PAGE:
War Nerd on Al Qaeda

Written By: - Date published: 11:10 am, May 3rd, 2011 - 13 comments
Categories: afghanistan, blogs, iraq, us politics, war - Tags: ,

The best US blog is eXiledonline. They’ve done huge work to expose the Tea Party and its shady backers. Their insight into the class issues underlying economic crisis both raw and diamond-sharp. And one of their writers, Gary Brecher aka the War Nerd, covers conflicts with eyes wide open. Here’s his take on Al Qaeda, coincidentally written last week:

The whole concept of Al Qaeda is wrong. The name means “The Base” in Arabic, and the idea is that it’s a central clearinghouse for dozens of different guerrilla groups, sharing an Islamic ideology but representing different countries and tribes and languages. They get together and share intelligence and personnel and materiel, because they’re all good Muslims working for a common cause. It’s the old kiddie dream of a vast umbrella group of baddies, S.P.E.C.T.R.E from Man from Uncle, KAOS in Get Smart, the ridiculous villain and his volcano HQ in every lame Bond film.

It’s just a terrible idea. The last thing any sane guerrilla group wants to do is to go to an international guerrilla jamboree like the Boy Scouts. Sure, you’ll share ideas and prop up each others’ morale—and in the meantime, the informers—because every decent-sized guerrilla group must assume it’s been penetrated—will be taking careful notes, taking quiet candid pictures, and putting together organizational charts. By the time you go to your home country from the big Jihad Jamboree in Waziristan or Tora Bora, you can be sure that the informers have shared their info with their handlers. And although some intel agencies can be stingy, most of them share info very readily, so every informer has in effect given the breakdown of every local group to every intel agency in the world.

And that’s death to a guerrilla, literally death, and not a quick or easy death either. Sharing info is good for intelligence agencies (most of the time; there are exceptions, like sharing the identity of some agents), but it’s the worst thing in the world for guerrillas.

That’s why guerrilla groups either start out with or switch to cell style organizations. Many times you’ll see a guerrilla group starting out imitating military organization, with big units and uniforms and parades. That’s asking to be wiped out. Sometimes they are wiped out; but if they survive, their second coming always involves switching to four-person cells, where three out of four members don’t know anything except the identity of the other cell members. And even the fourth, the cell leader, only knows the identity of one contact in the larger organization.

By bringing Jihadis from around the world to get Osama’s blessing, Al Qaeda was giving them a short-term boost in morale and finances but pretty much guaranteeing they’d be penetrated and destroyed within a few years. And that’s what happened: a big splash on 9/11, a few aftershocks in East Africa, Bali, Madrid and London, and then nothing but cops breaking down doors all over the world to the soundtrack of Hellfire missiles from Predator drones vaporizing mud houses in Northern Pakistan.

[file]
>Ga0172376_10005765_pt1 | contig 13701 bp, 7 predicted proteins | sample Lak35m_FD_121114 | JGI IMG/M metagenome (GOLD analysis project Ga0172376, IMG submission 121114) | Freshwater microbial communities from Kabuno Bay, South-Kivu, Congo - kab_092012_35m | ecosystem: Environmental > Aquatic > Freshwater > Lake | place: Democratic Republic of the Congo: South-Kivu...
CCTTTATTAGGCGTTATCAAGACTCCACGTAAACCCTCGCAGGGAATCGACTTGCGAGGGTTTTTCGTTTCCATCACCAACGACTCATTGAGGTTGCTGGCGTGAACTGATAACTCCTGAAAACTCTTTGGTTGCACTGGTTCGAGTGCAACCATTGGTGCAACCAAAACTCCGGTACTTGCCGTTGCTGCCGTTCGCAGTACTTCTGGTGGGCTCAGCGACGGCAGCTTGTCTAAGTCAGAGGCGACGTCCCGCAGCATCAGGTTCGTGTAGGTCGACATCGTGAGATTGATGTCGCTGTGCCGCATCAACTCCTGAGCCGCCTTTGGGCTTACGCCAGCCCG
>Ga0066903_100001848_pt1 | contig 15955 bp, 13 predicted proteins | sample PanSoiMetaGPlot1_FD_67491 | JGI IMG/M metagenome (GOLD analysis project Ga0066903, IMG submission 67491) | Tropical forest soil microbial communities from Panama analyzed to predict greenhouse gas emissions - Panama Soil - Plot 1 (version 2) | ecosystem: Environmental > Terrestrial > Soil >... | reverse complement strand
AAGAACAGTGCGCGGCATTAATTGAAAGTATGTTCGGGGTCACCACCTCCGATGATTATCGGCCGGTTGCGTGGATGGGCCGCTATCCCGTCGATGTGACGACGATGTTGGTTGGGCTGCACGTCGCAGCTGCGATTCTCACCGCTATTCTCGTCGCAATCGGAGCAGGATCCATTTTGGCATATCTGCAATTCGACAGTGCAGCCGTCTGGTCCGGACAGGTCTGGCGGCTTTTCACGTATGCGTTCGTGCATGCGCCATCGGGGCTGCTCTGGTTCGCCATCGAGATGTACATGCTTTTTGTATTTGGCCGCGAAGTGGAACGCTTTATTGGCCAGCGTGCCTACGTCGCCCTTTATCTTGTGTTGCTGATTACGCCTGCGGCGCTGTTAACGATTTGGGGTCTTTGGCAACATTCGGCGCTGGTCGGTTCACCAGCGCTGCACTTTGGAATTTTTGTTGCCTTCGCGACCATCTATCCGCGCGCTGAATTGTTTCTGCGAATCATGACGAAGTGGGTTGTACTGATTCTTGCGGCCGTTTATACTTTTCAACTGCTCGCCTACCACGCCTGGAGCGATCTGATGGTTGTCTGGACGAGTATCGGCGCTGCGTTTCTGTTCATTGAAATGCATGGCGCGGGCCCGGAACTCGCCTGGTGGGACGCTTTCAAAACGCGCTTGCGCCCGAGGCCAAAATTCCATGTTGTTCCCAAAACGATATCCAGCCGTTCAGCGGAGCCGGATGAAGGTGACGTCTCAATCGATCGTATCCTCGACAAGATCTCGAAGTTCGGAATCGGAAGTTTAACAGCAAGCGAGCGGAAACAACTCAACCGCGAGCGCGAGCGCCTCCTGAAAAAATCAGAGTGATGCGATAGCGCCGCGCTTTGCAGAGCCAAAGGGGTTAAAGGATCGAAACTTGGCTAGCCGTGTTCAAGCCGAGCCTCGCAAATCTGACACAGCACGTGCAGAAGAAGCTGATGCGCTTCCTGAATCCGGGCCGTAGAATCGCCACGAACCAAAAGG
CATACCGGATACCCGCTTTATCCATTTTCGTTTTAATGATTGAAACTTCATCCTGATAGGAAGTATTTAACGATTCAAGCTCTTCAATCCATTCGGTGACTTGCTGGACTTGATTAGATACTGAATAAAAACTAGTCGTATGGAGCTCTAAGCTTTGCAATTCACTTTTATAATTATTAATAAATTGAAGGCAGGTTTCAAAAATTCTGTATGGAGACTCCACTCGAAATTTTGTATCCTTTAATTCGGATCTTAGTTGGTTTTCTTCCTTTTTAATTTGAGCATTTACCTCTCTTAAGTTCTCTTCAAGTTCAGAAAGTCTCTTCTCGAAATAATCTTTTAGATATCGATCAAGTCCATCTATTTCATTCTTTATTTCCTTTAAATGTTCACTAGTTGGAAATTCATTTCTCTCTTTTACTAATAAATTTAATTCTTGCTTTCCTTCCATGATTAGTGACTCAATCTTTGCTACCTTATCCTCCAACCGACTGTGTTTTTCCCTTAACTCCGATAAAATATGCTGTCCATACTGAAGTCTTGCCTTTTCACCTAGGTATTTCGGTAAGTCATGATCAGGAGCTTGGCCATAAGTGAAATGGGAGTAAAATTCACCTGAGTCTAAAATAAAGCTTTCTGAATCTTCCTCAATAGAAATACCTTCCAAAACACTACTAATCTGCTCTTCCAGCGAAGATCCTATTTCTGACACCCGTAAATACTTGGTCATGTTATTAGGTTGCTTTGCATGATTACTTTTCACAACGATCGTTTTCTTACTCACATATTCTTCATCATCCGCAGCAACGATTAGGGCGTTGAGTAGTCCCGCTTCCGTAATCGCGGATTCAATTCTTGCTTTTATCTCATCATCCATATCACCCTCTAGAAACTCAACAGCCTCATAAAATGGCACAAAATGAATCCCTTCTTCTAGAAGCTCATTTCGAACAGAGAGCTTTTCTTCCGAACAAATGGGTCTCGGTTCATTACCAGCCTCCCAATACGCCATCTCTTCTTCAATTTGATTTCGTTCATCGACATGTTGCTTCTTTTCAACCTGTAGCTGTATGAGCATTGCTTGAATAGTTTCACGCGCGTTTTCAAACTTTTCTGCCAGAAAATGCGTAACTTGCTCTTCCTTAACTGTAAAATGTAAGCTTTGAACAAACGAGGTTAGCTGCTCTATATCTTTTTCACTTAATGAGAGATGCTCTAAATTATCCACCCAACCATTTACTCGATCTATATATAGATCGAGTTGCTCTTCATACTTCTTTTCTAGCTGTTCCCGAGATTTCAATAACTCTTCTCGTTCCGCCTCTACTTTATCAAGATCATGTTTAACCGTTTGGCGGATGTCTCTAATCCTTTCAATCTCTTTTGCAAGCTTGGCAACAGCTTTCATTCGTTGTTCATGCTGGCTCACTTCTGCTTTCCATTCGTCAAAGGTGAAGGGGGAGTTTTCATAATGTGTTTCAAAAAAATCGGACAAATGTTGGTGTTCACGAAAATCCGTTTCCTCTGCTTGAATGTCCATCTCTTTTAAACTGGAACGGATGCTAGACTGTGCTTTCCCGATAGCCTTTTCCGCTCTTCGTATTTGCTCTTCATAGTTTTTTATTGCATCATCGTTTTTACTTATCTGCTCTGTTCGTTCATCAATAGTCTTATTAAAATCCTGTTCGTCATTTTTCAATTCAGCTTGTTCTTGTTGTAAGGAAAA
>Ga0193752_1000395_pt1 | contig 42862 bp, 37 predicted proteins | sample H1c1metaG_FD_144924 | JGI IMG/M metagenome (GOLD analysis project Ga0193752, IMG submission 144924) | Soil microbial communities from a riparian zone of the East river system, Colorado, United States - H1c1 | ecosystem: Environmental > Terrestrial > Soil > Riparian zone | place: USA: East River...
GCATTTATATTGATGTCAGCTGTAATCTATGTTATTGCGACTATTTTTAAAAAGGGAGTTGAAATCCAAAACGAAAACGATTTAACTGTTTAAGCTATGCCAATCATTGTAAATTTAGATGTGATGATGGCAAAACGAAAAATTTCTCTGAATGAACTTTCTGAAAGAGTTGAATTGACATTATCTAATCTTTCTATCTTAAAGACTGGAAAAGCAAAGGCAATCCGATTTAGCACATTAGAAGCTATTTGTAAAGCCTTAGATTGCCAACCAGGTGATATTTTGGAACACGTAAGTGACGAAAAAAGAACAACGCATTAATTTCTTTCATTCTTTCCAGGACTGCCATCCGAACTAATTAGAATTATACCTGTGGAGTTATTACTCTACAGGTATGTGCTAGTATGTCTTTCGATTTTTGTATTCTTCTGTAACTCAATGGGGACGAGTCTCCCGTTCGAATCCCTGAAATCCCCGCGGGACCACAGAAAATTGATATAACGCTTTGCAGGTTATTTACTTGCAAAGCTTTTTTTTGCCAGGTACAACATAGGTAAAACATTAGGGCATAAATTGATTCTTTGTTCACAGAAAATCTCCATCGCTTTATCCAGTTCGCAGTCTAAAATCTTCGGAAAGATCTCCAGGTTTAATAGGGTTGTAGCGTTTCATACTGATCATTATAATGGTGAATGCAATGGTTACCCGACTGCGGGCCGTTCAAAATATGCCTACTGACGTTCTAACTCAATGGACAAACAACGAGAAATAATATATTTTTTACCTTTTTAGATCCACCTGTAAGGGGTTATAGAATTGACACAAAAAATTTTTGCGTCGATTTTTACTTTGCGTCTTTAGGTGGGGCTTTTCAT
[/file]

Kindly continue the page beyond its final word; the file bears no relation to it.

In a separate post, WN contrasts Al Qaeda with the IRA. An organisation that near-as won its guerrilla campaign by making shows of force that were expensive to the UK but designed to minimise civilian causalities (eg. the Canary Wharf bombing and lobbing purposely dud mortar shells on to Heathrow airport to say ‘we could do a lot of damage if we wanted’). Al Qaeda, by contrast, has had few successes. It has no apparent ability to strike at will as the IRA demonstrated it had to win its war. Al Qaeda was/is more like the boogeyman that turns out to be an old guy in a cheap costume.

But maybe Al Qaeda’s objectives were/are different from ordinary guerrilla groups, as WN hints at:

What made Al Qaeda so scary was that they went all out, in an age where the military norm is to use a tiny little fraction of your actual power. To see that style in action, just look at Libya now: NATO has the largest common air force in the world and could make every Qaddafi-held town in Libya a column of black smoke in a few minutes, but what they actually do is hold a classic EU discussion before taking out a single tank.

Al Qaeda made its mark by using everything they had. Every contact in every country. Every dime of finance. Every pound of plastique. Every willing suicide bomber. They literally doubled up on their attacks, trying for at least two big targets every time: the WTC, Pentagon and White House on 9/11, multiple tube stations on 7/7, two Israeli vacation spots and a US Embassy in Kenya. That sort of splurging really shocked bureaucrats who’ve spent their lives hedging their bets. And it worked, short-term; it made Al Qaeda look much bigger and more important than it really was.

And that drove (or gave the excuse for) the US to invade to Muslim countries and spend incredible sums in the name of security. $1,200,000,000,000 (1.2 trillion dollars) down the drain on the Iraq and Afghanistan wars alone. That huge drain on the American economy has probably done more than any other single thing to reduce the US from hyperpower to bankrupt, crumbling empire in record time. And it will be a long, long time before a US President tries to invade another country – look how reluctant they are to even give air support to stop Gaddifi massacring the Libyans.

So, maybe Al Qaeda achieved its goals after all by suckering the US into a fight that has bled it dry and broken its international prestige.

13 comments on “War Nerd on Al Qaeda”

  1. ianmac 1